Are you a traditional music lover and you want to have a real taste of it?
Well Mizizi Sounds of the Nile Festival is here to serve the purpose.
The festival is no ordinary event due to its unique vision of professionalizing and popularizing Uganda’s impressive cultural heritage in the world.
Organised by Mizizi Essemble, the second edition of the festival will run from November, 22-24 2019 at Mizizi Cultural Hub in Katurikire, Kiryandongo District.
The first edition took place in 2018 at the same venue.
The biggest three day cultural music event in Africa will feature top African musicians such as Habib Koite [Mali], Cheick Tidiane Seck [Mali], Cindy Sanyu, Lucky Dee, Odong Romeo, Cissy Gal, Namatovu Cissy among others.
Sam Okello-Kelo, the founder of Mizizi Essemble, also one of the festival organisers reveals that the he realized that there was a need to develop and redefine the East African music specifically the Ugandan cultural music so that it can compete favourably on the international market thus coming up with the festival.
Mr Okello also says on several occasions’ people always thought that Africa music was West African, a narrative he wanted to change.
“When I was at the University I was at the same time working with Ndere Troupe and here we always had discussions about popularizing the Ugandan art. Then we went to the Netherlands, while there, we performed on a number of festivals but for the first time the Dutch People realised that East African Music has more to offer than West Africa’s because in West Africa you hear sound from limited instruments but us here we have a wide selection [diverse] of instruments like nanga, adungu, several types of xylophones among others and so it was like a shock to them,” he says.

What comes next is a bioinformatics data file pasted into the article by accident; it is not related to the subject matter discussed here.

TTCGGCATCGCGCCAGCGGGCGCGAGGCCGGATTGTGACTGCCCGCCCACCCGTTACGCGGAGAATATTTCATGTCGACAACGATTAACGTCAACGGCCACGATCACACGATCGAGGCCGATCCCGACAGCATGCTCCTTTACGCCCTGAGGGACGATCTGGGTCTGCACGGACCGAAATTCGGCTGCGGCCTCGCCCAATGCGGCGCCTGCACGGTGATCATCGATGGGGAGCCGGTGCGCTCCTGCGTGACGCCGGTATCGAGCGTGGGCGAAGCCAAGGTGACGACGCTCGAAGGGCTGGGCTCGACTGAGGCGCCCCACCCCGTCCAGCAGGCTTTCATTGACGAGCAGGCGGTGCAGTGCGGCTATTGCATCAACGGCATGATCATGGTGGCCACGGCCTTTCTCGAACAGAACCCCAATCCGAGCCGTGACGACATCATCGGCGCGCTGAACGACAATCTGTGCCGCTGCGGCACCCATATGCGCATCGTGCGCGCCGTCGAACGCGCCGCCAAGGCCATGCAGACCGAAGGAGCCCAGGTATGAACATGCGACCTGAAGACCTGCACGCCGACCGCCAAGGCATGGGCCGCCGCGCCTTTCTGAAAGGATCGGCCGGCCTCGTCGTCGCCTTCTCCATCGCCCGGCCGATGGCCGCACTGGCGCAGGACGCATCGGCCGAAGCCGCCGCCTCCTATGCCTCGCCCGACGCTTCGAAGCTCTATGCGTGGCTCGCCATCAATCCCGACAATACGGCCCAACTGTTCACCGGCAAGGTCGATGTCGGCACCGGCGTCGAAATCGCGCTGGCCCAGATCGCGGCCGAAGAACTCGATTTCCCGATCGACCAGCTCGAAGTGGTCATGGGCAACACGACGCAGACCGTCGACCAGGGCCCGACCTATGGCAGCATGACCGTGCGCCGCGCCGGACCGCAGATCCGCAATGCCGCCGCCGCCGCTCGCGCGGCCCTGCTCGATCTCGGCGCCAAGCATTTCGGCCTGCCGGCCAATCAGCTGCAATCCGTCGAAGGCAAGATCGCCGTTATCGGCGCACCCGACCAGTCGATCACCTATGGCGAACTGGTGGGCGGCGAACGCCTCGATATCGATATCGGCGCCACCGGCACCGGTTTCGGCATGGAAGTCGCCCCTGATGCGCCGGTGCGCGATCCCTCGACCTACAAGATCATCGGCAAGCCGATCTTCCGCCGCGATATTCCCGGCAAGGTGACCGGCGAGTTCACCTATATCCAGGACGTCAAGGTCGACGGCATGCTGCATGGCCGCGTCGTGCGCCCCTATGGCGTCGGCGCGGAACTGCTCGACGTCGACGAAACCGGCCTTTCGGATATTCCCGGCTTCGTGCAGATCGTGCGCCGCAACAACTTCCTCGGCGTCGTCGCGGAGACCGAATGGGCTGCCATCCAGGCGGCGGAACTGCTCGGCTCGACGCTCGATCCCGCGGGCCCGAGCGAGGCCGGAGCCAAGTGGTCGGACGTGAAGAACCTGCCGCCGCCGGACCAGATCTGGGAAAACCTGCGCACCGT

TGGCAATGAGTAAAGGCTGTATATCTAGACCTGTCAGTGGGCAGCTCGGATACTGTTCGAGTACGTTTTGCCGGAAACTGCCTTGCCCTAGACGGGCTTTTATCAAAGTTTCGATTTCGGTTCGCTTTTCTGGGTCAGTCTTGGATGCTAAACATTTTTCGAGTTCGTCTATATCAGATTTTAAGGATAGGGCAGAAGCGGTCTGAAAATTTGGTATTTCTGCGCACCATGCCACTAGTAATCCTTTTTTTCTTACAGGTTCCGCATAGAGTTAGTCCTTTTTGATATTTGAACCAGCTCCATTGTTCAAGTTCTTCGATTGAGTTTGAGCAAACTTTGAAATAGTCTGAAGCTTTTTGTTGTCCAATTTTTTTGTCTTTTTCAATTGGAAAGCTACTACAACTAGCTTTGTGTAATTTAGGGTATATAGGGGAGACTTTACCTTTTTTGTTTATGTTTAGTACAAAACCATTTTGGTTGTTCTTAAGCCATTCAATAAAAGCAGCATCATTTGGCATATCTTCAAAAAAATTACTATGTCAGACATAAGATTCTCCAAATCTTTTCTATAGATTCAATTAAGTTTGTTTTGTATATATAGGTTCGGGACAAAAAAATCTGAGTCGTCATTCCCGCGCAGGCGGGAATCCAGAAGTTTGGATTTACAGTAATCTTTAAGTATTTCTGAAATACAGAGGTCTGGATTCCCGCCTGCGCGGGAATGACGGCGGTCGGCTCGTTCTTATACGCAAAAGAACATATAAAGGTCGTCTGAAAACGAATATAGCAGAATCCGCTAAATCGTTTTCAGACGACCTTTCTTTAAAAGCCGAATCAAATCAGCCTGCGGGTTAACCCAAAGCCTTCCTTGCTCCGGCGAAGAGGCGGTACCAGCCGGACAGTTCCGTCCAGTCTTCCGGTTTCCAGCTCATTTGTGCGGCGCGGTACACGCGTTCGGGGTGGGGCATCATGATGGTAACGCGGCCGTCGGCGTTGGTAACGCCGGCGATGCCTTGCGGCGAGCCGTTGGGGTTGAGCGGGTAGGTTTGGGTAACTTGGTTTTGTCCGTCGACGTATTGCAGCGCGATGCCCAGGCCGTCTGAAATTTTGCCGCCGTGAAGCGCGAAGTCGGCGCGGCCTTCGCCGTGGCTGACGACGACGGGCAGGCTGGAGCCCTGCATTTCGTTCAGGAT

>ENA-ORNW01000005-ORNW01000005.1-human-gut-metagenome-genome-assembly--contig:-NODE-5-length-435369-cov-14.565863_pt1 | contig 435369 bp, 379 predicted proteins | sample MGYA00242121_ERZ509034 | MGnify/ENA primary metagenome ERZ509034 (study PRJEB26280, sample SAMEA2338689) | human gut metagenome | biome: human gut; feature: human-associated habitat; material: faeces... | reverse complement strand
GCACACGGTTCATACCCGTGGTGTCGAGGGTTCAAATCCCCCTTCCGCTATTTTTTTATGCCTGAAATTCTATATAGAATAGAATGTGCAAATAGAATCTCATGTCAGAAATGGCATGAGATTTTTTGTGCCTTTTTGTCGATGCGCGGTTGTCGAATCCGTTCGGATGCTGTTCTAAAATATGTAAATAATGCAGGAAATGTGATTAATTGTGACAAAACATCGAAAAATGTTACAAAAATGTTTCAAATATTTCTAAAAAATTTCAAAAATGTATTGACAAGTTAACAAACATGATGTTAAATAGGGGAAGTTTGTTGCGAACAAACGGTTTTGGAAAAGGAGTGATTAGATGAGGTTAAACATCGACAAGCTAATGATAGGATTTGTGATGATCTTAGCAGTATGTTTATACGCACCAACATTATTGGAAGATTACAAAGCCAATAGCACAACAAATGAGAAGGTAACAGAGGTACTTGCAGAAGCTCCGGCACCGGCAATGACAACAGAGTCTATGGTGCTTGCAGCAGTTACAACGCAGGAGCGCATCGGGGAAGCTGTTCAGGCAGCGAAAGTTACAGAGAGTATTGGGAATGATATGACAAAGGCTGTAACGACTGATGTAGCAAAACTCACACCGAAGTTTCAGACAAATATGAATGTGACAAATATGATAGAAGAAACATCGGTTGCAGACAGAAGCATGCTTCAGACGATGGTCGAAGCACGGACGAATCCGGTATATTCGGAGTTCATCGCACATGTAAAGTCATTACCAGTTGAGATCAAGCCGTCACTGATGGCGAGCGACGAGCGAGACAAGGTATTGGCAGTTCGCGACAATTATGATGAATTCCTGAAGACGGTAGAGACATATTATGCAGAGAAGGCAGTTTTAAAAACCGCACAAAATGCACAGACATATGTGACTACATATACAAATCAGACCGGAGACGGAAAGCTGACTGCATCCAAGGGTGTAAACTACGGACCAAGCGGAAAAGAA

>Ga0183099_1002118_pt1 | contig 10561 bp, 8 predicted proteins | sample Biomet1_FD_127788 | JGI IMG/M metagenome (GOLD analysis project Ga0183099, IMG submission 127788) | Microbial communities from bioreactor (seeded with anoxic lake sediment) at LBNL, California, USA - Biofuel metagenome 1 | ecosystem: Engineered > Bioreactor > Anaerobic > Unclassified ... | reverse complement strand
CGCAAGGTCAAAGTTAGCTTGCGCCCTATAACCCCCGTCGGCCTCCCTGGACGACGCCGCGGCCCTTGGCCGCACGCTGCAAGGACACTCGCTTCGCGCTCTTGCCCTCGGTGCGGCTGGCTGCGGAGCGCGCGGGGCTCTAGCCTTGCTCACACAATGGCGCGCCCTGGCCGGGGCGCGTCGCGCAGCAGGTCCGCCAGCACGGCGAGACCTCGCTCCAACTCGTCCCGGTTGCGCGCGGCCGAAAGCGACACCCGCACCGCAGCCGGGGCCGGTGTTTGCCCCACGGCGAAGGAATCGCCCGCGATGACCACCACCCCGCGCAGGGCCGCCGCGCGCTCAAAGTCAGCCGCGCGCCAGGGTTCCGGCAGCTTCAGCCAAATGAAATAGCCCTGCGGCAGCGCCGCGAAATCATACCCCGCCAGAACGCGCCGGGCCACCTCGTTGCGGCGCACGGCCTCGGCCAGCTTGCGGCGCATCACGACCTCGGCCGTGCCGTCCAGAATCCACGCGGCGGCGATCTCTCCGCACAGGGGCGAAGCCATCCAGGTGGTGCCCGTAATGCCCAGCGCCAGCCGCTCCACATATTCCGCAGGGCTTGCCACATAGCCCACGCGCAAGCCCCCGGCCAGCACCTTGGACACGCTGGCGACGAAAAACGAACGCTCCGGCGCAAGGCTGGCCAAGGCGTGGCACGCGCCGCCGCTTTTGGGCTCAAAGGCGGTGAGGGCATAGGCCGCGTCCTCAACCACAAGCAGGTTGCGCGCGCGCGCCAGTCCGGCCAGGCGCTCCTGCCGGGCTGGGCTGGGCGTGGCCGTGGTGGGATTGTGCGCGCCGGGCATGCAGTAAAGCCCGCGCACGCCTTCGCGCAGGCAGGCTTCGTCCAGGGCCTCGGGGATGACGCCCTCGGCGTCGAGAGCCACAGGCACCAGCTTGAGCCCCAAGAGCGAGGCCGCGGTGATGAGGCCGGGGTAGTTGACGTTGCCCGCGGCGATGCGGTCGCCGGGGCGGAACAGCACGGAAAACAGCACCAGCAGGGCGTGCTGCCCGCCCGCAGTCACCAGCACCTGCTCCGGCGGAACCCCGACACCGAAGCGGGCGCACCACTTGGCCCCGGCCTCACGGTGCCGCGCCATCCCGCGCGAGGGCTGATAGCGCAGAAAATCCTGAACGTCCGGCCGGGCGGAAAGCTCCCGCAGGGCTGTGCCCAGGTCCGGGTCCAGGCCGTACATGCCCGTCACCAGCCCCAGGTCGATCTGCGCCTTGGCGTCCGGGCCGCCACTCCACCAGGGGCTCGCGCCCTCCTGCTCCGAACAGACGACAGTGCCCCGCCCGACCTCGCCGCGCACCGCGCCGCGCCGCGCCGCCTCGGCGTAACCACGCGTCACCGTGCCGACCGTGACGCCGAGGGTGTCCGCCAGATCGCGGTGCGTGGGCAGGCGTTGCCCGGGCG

“So I started picking interest in making research into West Africa to the extent of travelling to the region to see what they do differently that makes their music popular so when I came back I realized that along River Nile, you can play thousands of musical instruments, and genres of musical sounds of Uganda so I decided then that we focus on developing the sounds around these great waters of the Nile because the water had an element of food, hunting , existence of people’s culture, it had a storage of system and everything. So a lot of our people whether the cattle keepers, the farmers or the hunters had their livelihood around this river and it kind touches everybody so that is why we said it should be called ‘Sounds of the Nile’.”
The popular performing artiste further states that he wants Ugandans to sing and phase out the perception among people that traditional music means primitive music because the judgment of locking Africans up.
“That is why we decide to redefine African traditional music. Traditional music is everywhere rock, pop, afro-pop are all traditional music. So we are creating a new resistance that you cannot say that all African music is traditional music because that is a way to say that you cannot grow. We have to reject that.”
“So we must have quality recordings of our music that is why we have people international mentors like Tidiane Seck who are more experienced to arrange our music we have here in Uganda remember with the digital era there are no more borders in the world no matter what you do, so how do we partake this market? We can only reach it once we obtain a certain standard that everybody can praise.”
On the other hand, mentees such as Busoga Sounds Xylophone Group, Mzee Ekuka, Mizizi Adungu Group, Mubako Local Group will just to mention but a few will also show what they have at the event.
“We train you for three years and we mentor artistes who are already talented. So to give a talented person three years means you can come out with something concrete,” Mr. Okello who is also a social entrepreneur discloses.
The festival will also be graced by popular DJs who will mix Uganda’s popular music with the cultural music which in return will be played in clubs around the country.
We should start dancing to what is ours and once the DJs appreciate it, we know it can go a long way. The music we have as Ugandans is enough for us to develop. We don’t have to sing like Nigerians or Jamaicans. Let us sing like Ugandans it will be okay. The philosophy behind Mizizi sounds is that ‘yes we can’, we have enough.
“Let us sell the best of our country. We don’t have to cry to get aid from donors to dig dams for our needy people.We should instead sell our music, get money and do the needful,” Mr Okello urges.
Choice of venue:
Mr Okello says they chose Kiryandongo because it is the navel of Uganda.
“We opted for Kiryandongo so that Ugandans can congregate at their centre and appreciate the country that they have as well as to build bridges with the world that is why we are bringing in international artistes.”
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